Community Funds Urged to Set Annual Distribution Rate
Community foundations that sponsor donor-advised fund accounts should required to distribute at least 5 percent of those assets annually to working charities, according to new recommendations from the Council on Foundations.
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Community foundations that sponsor donor-advised fund accounts should distribute at least 5 percent of those assets annually to working charities, the same amount private foundations are required by law to distribute, according to new recommendations from the Council on Foundations.
However, a prominent critic of donor-advised funds who has called for tighter regulations on them said the central elements of the recommendations are so weak that they are “utterly meaningless.”
Donor-advised funds are essentially charitable checking accounts. People put money in the funds and get an immediate tax deduction. They can distribute the funds to nonprofits as they wish. Critics say the money in such accounts often languishes for years, ringing up fees for the community foundations and other organizations that hold and manage them while doing nothing for people in need.
Legislation introduced in the Senate would impose minimum annual payout requirements on donor-advised funds, while also boosting distributions from foundations. Opponents of the legislation say it would hurt giving.
The Council on Foundations created a working group to explore donor-advised funds and produce recommendations for community foundations.
The recommendations do not apply to donor-advised fund accounts managed by nonprofits affiliated with commercial investment firms, such as Fidelity Charitable. However, Kathleen Enright, chief executive of the Council on Foundations, said, “We see these as applicable to all DAF sponsors.”
The 5 percent minimum payout recommendation would apply in aggregate; in other words, some accounts could give nothing while others could give far more than 5 percent, and over all a community foundation would be in compliance as long as the total payout for all accounts was at least 5 percent of available assets. The recommendation includes a “carry-forward” provision in which payments in excess of 5 percent in any given year could be applied toward future payout calculations, for up to five years.
Those provisions substantially weaken the potential impact of the 5 percent payout recommendation. Some account holders churn large amounts of gifts every year through donor-advised fund accounts, placing funds in those accounts only briefly before they are distributed to working charities, which means that those account holders could cover the 5 percent requirement for scores of other account holders who direct nothing to charity.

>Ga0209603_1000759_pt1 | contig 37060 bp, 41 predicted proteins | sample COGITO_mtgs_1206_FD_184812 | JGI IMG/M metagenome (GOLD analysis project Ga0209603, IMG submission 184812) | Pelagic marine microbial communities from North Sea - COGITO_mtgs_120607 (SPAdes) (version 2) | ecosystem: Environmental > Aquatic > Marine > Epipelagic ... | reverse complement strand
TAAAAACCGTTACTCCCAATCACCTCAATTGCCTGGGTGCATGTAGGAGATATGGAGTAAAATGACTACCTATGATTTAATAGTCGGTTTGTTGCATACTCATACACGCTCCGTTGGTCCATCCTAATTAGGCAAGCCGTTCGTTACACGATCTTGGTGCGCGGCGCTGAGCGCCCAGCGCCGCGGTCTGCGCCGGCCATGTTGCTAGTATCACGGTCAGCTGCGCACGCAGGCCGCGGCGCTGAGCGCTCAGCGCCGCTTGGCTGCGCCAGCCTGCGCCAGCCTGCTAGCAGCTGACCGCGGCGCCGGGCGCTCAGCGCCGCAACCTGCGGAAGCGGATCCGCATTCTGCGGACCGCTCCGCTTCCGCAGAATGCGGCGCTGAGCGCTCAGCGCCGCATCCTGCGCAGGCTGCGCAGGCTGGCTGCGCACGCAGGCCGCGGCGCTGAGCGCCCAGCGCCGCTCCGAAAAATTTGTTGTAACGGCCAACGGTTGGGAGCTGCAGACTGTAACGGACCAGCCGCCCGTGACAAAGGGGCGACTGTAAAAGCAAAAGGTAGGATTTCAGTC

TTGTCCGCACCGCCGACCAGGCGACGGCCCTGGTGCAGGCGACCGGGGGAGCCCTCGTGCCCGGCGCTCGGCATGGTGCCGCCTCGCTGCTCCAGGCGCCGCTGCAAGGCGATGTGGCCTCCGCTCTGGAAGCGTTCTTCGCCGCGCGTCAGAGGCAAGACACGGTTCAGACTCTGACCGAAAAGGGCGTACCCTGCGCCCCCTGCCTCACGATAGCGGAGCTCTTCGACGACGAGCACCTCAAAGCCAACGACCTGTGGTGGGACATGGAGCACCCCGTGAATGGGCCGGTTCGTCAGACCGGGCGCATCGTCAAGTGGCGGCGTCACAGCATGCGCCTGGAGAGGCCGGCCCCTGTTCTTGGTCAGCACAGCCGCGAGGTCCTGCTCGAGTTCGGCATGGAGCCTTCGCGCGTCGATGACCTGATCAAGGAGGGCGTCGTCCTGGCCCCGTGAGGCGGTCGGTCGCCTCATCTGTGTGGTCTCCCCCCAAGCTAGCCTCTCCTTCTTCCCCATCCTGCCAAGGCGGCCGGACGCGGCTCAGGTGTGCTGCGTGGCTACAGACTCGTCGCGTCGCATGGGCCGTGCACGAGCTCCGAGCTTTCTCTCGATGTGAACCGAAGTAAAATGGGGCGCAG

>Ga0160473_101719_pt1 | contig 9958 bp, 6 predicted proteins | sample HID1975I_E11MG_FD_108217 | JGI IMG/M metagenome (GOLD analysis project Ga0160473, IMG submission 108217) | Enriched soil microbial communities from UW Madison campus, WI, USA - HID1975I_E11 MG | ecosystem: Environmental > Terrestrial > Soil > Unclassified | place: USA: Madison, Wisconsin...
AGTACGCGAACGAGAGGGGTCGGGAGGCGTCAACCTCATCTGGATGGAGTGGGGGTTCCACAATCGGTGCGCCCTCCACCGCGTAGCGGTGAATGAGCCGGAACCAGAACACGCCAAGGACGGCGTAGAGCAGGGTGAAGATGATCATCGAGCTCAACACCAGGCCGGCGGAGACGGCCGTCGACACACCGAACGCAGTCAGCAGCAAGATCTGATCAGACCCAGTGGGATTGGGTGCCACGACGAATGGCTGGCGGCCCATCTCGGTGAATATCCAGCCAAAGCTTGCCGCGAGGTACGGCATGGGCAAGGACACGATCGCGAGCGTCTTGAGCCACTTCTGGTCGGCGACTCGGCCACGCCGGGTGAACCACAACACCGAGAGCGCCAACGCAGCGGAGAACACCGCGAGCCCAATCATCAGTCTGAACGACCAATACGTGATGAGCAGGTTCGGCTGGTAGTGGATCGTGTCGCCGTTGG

A recent study from the Dorothy A. Johnson Center for Philanthropy at Grand Valley State University found that 35 percent of the donor-advised fund accounts at Michigan community foundations distributed no money, 22 percent distributed less than 5 percent of their assets, and 43 percent distributed more than 5 percent
“This is such a minimal requirement that it’s utterly meaningless,” said Alan Cantor, a former vice president of the New Hampshire Charitable Foundation, currently a consultant who works with nonprofits, and a frequent contributor to the Chronicle. “The Council unfortunately cares vastly more about the convenience and welfare of wealthy donors than they do about nonprofits and the people and causes in the community.”
The Council on Foundations was unable to provide an example of any community foundations that wouldn’t already meet the payout minimum as outlined in its recommendation. “We don’t have that data yet. In any given year, there may be a few,” a spokeswoman for the council said in email.
Enright said that if the goal is to get money out the door to working charities, it doesn’t matter whether a payout requirement is an aggregate that applies to all accounts combined versus a requirement for individual accounts.
Donor-advised funds have been growing rapidly. A recent report from the National Philanthropic Trust found that $159.8 billion was held in such accounts in 2020, a 10 percent increase over the previous year.
The report also recommends that community foundations establish an “inactive funds policy” for distributing assets to charity from funds that have seen no activity for three years and that the Treasury Department require community foundations to disclose on their annual public tax forms the percent of their funds that have been inactive.
The Council on Foundations report was created by community foundation leaders from across the nation.
The recommendations are unlikely to placate critics of the current laws governing donor-advised funds. Gerry Roll, CEO of the Foundation for Appalachian Kentucky, supports the Senate legislation, saying the current system “prioritizes donor needs, with little if any regard for the charitable needs those untaxed dollars were meant to address.”
The Foundation for Appalachian Kentucky is a member of the Council on Foundations.